Well, another week passed at the Utah Legislature—aging us about three months. Here are some of last week’s highlights:
Rep. Sandra Hollins’ (D) HB156, which would “ban the box” in the state, advanced out of the House in a 40 to 32 vote. This type of legislation would prevent employers from asking an applicant to disclose a past criminal conviction on a job application. The bill now heads to the Senate for consideration.
Rep. Justin Fawson’s (R) HB369—which would criminalize failure to disclose positive HIV/AIDS status before sexual contact as rape—passed through a House committee, though critics fear the bill will further stigmatize HIV/AIDS and result in fewer folks getting tested.
Rep. Karianne Lisonbee’s (R) HB198—which allows for Utahns to acquire a concealed carry gun permit at age 18—passed through the House after Rep. Kim Coleman shared her personal testimony on the House floor of being attacked in an attempted rape at the age of 19. Coleman said she believes the best way to prevent rape is having a gun. Many House Democrats, however, disputed the claim that guns will make folks safer.
A House committee also brought back a bill that was believed previously to be dead. Rep. Lee Perry’s (R) HB237—which would allow for permit free concealed carry, was approved by a House committee after being rejected the week before. This time, Perry argues that HB237 will help folks threatened by domestic violence.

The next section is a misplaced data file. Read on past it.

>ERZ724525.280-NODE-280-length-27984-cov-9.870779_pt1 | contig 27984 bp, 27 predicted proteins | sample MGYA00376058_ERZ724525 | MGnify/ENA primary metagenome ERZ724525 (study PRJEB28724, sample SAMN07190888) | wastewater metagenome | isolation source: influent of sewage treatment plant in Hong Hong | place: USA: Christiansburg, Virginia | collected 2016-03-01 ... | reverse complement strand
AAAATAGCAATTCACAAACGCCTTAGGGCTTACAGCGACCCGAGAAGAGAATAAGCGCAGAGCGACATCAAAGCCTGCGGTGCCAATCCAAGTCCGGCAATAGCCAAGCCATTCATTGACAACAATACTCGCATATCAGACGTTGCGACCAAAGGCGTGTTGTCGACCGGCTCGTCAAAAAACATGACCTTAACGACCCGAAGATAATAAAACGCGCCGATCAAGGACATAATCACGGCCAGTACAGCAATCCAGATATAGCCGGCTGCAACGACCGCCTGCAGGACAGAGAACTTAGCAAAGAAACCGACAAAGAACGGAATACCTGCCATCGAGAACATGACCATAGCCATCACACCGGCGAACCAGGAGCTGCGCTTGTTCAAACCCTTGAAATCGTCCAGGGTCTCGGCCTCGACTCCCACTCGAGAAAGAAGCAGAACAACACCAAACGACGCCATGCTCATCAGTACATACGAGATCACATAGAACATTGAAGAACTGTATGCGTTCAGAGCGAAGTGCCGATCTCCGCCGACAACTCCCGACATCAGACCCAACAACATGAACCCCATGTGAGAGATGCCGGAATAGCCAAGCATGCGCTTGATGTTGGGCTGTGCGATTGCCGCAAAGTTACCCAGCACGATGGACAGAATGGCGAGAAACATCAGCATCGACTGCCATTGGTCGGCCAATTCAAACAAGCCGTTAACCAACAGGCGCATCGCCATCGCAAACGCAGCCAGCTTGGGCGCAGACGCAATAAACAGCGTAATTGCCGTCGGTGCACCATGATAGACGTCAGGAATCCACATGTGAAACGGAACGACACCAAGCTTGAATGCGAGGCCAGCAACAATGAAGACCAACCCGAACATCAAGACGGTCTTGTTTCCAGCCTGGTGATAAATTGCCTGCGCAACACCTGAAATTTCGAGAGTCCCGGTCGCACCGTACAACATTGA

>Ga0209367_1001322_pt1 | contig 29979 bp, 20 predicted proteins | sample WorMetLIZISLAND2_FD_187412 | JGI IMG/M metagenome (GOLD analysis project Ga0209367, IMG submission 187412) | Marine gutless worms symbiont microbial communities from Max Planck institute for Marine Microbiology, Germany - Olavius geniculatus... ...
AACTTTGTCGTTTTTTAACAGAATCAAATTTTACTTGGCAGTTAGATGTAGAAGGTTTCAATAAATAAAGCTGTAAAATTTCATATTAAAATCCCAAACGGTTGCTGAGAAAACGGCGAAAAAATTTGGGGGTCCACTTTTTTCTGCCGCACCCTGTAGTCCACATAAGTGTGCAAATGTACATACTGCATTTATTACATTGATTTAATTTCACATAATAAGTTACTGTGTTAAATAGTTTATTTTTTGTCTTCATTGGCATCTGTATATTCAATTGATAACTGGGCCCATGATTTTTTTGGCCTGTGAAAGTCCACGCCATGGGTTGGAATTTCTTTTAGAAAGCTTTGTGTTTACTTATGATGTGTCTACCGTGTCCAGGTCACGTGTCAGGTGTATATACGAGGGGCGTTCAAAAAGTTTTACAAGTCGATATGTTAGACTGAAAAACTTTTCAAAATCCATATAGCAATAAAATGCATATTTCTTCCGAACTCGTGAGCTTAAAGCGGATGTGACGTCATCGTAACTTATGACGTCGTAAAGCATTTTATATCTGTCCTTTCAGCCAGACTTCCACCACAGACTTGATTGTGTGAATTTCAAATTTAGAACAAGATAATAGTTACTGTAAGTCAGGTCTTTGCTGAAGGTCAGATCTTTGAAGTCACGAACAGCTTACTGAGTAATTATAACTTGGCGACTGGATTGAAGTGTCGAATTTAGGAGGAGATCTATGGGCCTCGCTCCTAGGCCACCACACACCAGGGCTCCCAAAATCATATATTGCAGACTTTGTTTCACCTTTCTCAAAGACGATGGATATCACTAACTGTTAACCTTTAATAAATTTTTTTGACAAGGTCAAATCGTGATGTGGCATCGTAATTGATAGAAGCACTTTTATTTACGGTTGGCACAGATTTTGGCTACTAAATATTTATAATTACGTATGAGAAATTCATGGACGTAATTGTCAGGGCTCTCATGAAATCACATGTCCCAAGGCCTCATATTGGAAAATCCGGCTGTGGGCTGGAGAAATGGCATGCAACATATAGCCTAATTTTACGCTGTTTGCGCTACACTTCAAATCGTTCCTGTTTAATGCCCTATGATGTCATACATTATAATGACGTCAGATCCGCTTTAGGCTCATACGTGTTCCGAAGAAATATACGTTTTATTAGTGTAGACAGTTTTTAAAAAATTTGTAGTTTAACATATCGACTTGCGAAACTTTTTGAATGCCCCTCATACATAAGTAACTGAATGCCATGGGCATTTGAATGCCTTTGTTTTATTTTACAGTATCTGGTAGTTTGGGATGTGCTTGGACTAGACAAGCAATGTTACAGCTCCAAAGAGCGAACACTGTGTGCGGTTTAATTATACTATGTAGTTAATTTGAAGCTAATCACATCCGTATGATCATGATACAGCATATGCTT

House Minority Leader Brian King’s HB 206—which prevents individuals subject to a protective order or previously convicted of assault from purchasing a gun—passed through the House unanimously.
The House approved a bill, HB176, expanding the death penalty to instances where homicide occurred via human trafficking. The bill passed in a 38 to 37 vote and will now be considered by the Senate.
Senator Stuart Adams (R) hopes SB196 will provide a legislative fix to a lawsuit from Equality Utah against the state’s ban advocating homosexuality in schools. Although SB196 does not affirm homosexuality as valid way of being or living, the bill does remove the portions of law that forbid its discussion in classrooms. The bill passed out of committee and heads now to the full Senate for consideration.
Rep. Ken Ivory’s (R) telehealth bill (HB154) passed unanimously in the Senate after the removal of its anti-abortion-care language. When the bill reached the House, Ivory supported its new form on the floor and it passed through the House unanimously.
The House passed Rep. Norman Thurston’s (R) HB 155, which would lower the legal blood-alcohol content limit for drivers in the state from 0.08 to 0.05 and make Utah the state with the lowest BAC in the country. The bill passed in a 48 to 26 vote and is due for consideration in the Senate.
Though the House previously approved a resolution calling for a Constitutional Convention of the States, the Senate rejected the resolution.
A House committee blocked King’s HB384, which would remove the requirement for abortion providers to have admitting privileges at a nearby hospital. The current Utah law is strikingly similar to a Texas law the Supreme Court found placed an undue burden on access to abortion last year.